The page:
Under the watchful eye of mentor artists -- most, like Gibbs and Talbot, who went through the program themselves -- teens create paintings, sculptures, photographs, clothing, notecards, clocks, furniture, in short, anything artistic that might be marketable. And they get paid for the privilege, by the hour. What's more, the artists keep 50 percent from all sales brokered through the gallery.
The Epicenter was designed by architect Carlos Lewis, who attended Rhode Island School of Design and was one of the boys driving around in the Volvo with Rodgerson, Gibbs, and Talbot that first fateful summer. [A fourth boy, Damon Butler, works with designer Mark Echo in New York City, where he runs a similar program.]
Built mainly with money from donors and proceeds from artwork sales, the Epicenter has won awards for design and environmental friendliness. Solar panels on the roof transform light into electricity. A fan system eliminates the need for air conditioning; restrooms, stairwell guardrails, coffee tables, and other items are built from recycled materials. Big, colorful artwork hangs everywhere.
The first floor features open gallery space, rented for large-scale parties. [Attendees often buy art.] The second floor houses the studios, which pulse each afternoon with adolescent energy. Rodgerson's daughter, now 25, is a professional photographer who manages the Artists for Humanity photo studio and commutes from the South Shore with her mother every day.
The Epicenter is the realization of a long-held dream for Rodgerson, who says she has considered herself an environmentalist ''since the first Earth Day" in 1970. Having brick and mortar in place, she says, also ensures that Artists for Humanity will be here to welcome new generations of student artists.
It might seem that Rodgerson -- who was named Social Entrepreneur in Residence at Pace University last fall, and granted the 2005 Alumni Community Service Award from Lesley University -- would be content to revel in what she has accomplished. But she is far too busy, advising schools [including her alma mater, Notre Dame Academy in Hingham] on building ''green" facilities like the Epicenter, helping other cities, including Los Angeles and London, copy the Artists for Humanity model, and dreaming up bigger and better ways to empower teenagers.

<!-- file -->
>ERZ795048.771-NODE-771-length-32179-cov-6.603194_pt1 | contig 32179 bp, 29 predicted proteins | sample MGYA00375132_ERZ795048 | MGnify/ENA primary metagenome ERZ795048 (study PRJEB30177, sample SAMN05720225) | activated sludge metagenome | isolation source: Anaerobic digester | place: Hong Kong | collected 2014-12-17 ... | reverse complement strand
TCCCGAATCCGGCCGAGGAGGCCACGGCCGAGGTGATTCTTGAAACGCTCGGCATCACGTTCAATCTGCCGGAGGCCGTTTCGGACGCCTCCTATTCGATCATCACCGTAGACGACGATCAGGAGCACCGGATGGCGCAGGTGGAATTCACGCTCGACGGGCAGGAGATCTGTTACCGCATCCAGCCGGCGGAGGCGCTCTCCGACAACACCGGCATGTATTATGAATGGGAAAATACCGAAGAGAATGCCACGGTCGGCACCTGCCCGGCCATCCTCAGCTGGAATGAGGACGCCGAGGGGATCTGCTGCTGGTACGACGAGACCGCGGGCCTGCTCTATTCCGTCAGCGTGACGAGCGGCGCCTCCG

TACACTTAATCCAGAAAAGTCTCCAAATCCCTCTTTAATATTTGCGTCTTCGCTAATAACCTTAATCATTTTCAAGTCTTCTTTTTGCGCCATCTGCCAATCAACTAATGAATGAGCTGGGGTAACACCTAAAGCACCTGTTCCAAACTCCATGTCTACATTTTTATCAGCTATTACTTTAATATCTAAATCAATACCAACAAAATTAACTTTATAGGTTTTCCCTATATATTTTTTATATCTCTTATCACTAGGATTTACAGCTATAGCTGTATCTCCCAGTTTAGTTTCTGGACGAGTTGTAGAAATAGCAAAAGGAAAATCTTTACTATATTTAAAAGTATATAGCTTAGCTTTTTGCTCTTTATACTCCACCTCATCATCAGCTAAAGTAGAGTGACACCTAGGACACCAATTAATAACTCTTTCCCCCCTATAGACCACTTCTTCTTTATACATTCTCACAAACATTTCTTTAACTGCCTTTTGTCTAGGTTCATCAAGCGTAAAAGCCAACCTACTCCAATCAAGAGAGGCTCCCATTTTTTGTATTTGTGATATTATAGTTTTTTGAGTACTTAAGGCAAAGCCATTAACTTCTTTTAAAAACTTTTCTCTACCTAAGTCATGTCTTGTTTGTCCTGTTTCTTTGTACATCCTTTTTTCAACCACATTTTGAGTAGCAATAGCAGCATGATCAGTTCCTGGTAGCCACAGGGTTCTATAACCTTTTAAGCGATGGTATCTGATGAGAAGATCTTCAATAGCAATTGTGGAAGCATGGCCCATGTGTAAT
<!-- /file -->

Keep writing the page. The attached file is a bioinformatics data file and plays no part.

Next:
''Every young kid should experience being treated as an adult," she says. ''They should experience respect and responsibility, and above all, have their voices heard."
Global Warming: What Can I Do?
We have invited a variety of experts and industry representatives to join in the dialogue as we seek to more fully understand not only the impending threat of climate change but what we in southeastern Massachusetts can do to alter the course. “Global Warming: What Can I Do?” is a series of lectures and panel discussions co-sponsored by the Marion Institute and The Coalition for Buzzards Bay. Our aim is to construct an answer for future generations when they ask: “What did you do when you learned of this impending environmental crisis?”
The second seminar in our series will focus on the topic of food.
What does food have to do with global warming? With global warming, climate change, storm damage and rising fuel and transportation costs, our growing seasons and food distribution and costs will be severely impacted. Come learn how you can make better choices for you and your family that will help provide a more nutritious lifestyle and reduce global warming.
Global Warming: What Can I Do?
March 15th, 7:00 pm – 9:00 pm
Marion Music Hall
164 Front Street, Marion